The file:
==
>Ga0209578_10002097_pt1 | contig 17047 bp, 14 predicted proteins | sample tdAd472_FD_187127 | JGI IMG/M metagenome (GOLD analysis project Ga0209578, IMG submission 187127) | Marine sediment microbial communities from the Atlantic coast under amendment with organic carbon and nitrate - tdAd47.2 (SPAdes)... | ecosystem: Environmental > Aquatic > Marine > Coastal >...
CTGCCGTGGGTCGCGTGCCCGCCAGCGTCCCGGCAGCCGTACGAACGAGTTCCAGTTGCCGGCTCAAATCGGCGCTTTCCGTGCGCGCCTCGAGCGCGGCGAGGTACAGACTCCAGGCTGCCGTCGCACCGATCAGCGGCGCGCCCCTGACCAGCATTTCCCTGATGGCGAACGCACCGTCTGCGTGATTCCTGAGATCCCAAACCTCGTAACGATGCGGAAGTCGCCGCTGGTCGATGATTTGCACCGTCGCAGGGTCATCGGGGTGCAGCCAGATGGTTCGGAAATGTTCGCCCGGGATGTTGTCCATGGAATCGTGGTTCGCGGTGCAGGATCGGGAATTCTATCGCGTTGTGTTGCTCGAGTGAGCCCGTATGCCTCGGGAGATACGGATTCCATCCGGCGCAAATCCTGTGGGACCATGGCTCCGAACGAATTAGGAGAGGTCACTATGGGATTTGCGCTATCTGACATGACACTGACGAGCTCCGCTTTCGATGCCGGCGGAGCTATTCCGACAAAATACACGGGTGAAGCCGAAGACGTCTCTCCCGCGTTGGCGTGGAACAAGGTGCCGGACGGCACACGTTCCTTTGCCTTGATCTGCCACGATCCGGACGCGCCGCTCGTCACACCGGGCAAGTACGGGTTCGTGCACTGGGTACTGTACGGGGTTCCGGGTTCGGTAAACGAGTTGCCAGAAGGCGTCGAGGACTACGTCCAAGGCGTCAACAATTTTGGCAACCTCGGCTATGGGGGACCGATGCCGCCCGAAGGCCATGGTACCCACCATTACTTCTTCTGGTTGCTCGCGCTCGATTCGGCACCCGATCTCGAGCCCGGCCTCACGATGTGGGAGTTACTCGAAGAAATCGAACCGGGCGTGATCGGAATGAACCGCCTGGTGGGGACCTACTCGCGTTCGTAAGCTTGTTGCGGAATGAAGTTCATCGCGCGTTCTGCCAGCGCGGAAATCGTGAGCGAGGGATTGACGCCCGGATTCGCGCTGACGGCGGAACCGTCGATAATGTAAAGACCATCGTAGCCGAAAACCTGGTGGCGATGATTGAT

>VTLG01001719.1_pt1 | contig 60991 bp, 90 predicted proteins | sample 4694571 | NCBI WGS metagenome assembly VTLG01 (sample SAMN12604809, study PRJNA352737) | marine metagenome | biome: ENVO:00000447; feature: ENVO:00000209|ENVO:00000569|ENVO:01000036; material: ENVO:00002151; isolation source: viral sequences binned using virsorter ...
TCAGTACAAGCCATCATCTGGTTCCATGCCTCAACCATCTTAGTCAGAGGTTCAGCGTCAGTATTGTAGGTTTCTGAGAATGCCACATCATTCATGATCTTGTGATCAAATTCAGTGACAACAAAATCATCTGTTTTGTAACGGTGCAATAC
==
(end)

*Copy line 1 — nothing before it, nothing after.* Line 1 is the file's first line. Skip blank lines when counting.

>Ga0209578_10002097_pt1 | contig 17047 bp, 14 predicted proteins | sample tdAd472_FD_187127 | JGI IMG/M metagenome (GOLD analysis project Ga0209578, IMG submission 187127) | Marine sediment microbial communities from the Atlantic coast under amendment with organic carbon and nitrate - tdAd47.2 (SPAdes)... | ecosystem: Environmental > Aquatic > Marine > Coastal >...